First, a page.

Carey said celebrity judge Anthony Clark, star of the CBS sitcom “Yes, Dear,” ripped off his microphone in disgust when the results were announced.
Clark’s manager, Jason Solomon, said the comic would not comment.
A show source, asking not to be named, put it this way: “There are a lot of comedians who have great sets but are not funny outside their act. We’re looking more for someone who makes a great sitcom [personality] rather than a comic.”
Once “Last Comic Standing” begins airing, the public picks the winner. But getting on the show is a murkier process. To cast “Last Comic Standing,” hosted by comedian Jay Mohr, producers conduct auditions at comedy clubs around the country.
Contestants perform numerous times for show producers and do interviews for network officials, until the field is narrowed to 20 finalists. Those finalists do five minutes of material each onstage at the Paris hotel and casino in Las Vegas. Of those 20, 10 are then picked for the series.
Though ostensibly a democratic search for comedic talent, the fine print in the rules also allows for “producer’s discretion” to determine who makes the cut. This has led to charges from the comedy community that the acts on “Last Comic Standing” aren’t the best and the brightest of the profession but the ones NBC feels will make the most salable reality-show personalities.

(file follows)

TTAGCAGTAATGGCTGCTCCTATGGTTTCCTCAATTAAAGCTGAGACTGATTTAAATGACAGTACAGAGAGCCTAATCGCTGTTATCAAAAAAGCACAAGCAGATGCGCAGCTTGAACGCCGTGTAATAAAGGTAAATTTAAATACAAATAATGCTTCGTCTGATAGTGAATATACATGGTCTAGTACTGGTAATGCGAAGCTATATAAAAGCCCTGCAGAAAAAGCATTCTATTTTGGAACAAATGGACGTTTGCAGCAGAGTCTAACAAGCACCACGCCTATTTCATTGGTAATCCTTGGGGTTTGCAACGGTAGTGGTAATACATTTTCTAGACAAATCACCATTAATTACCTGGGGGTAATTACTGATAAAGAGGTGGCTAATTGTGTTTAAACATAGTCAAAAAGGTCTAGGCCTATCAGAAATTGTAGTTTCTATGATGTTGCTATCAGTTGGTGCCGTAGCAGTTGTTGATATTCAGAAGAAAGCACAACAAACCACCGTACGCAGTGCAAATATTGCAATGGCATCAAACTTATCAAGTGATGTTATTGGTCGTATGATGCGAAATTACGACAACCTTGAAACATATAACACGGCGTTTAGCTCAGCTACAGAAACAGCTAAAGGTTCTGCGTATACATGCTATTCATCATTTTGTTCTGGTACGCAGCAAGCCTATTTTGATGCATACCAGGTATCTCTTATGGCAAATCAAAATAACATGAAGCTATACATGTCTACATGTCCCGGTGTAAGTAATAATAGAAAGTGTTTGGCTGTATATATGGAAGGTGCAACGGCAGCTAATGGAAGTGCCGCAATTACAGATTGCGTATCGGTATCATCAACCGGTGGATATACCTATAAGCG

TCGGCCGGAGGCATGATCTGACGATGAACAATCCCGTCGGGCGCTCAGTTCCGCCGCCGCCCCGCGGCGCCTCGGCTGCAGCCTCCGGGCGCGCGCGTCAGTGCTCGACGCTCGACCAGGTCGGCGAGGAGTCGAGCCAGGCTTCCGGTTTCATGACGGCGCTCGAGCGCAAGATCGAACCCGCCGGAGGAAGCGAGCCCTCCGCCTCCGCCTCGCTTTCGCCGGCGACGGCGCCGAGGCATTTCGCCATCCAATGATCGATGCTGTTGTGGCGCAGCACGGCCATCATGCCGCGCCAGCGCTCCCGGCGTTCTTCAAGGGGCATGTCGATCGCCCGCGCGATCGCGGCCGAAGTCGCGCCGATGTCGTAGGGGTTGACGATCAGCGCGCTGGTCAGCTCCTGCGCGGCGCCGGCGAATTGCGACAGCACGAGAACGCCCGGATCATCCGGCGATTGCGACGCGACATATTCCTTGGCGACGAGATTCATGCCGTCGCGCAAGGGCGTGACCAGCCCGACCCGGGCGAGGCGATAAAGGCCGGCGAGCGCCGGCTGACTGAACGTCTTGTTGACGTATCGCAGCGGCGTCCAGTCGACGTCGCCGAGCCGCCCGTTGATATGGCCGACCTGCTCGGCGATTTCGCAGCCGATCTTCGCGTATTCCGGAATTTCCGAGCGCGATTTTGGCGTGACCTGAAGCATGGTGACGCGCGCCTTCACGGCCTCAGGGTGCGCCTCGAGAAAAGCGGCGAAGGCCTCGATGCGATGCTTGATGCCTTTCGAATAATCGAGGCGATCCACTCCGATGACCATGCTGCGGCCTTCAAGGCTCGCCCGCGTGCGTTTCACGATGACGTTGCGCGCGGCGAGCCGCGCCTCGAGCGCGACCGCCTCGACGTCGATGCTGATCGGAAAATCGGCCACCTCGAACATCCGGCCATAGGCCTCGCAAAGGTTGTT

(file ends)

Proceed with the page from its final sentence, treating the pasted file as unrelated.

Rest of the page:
While not as career-making as a spot on the old “Tonight Show” with Johnny Carson, getting on “Last Comic Standing” has proven to have real value to struggling comics. Last year’s winner, a Vietnamese American comic named Dat Phan, has since seen his profile rise, including a guest spot on NBC’s “The West Wing” and a coming half-hour special on Comedy Central.
In fact, “Last Comic Standing” attracted more established performers this time around, including Sue Costello, who in 1998 starred in her own Fox sitcom, and Bonnie McFarlane, a regular on the Comedy Central series “Tough Crowd With Colin Quinn."Still, given the insular nature of the comedy world, potential conflicts of interest abound in assembling the cast. Producers have financial ties to various contestants. Barry Katz, an executive producer on “Last Comic Standing,” manages not only host Mohr but Gary Gulman, a comedian cast in this summer’s show. Ant was formerly represented by Bob Read and Ross Mark, NBC talent bookers who conducted the show’s preliminary searches. Read and Mark are also listed as Dat Phan’s co-managers on the comic’s website, although they no longer represent him.
Even Carey was not immune; one of the finalists he was judging is represented by Messina-Baker, Carey’s management team.
Regardless, Carey said he was under the impression that the stand-up comics were being judged by how well they did stand-up comedy. To that end, he wasn’t thrilled at being a part of the show.
“I don’t want my name associated with a trick being played on the public,” Carey said.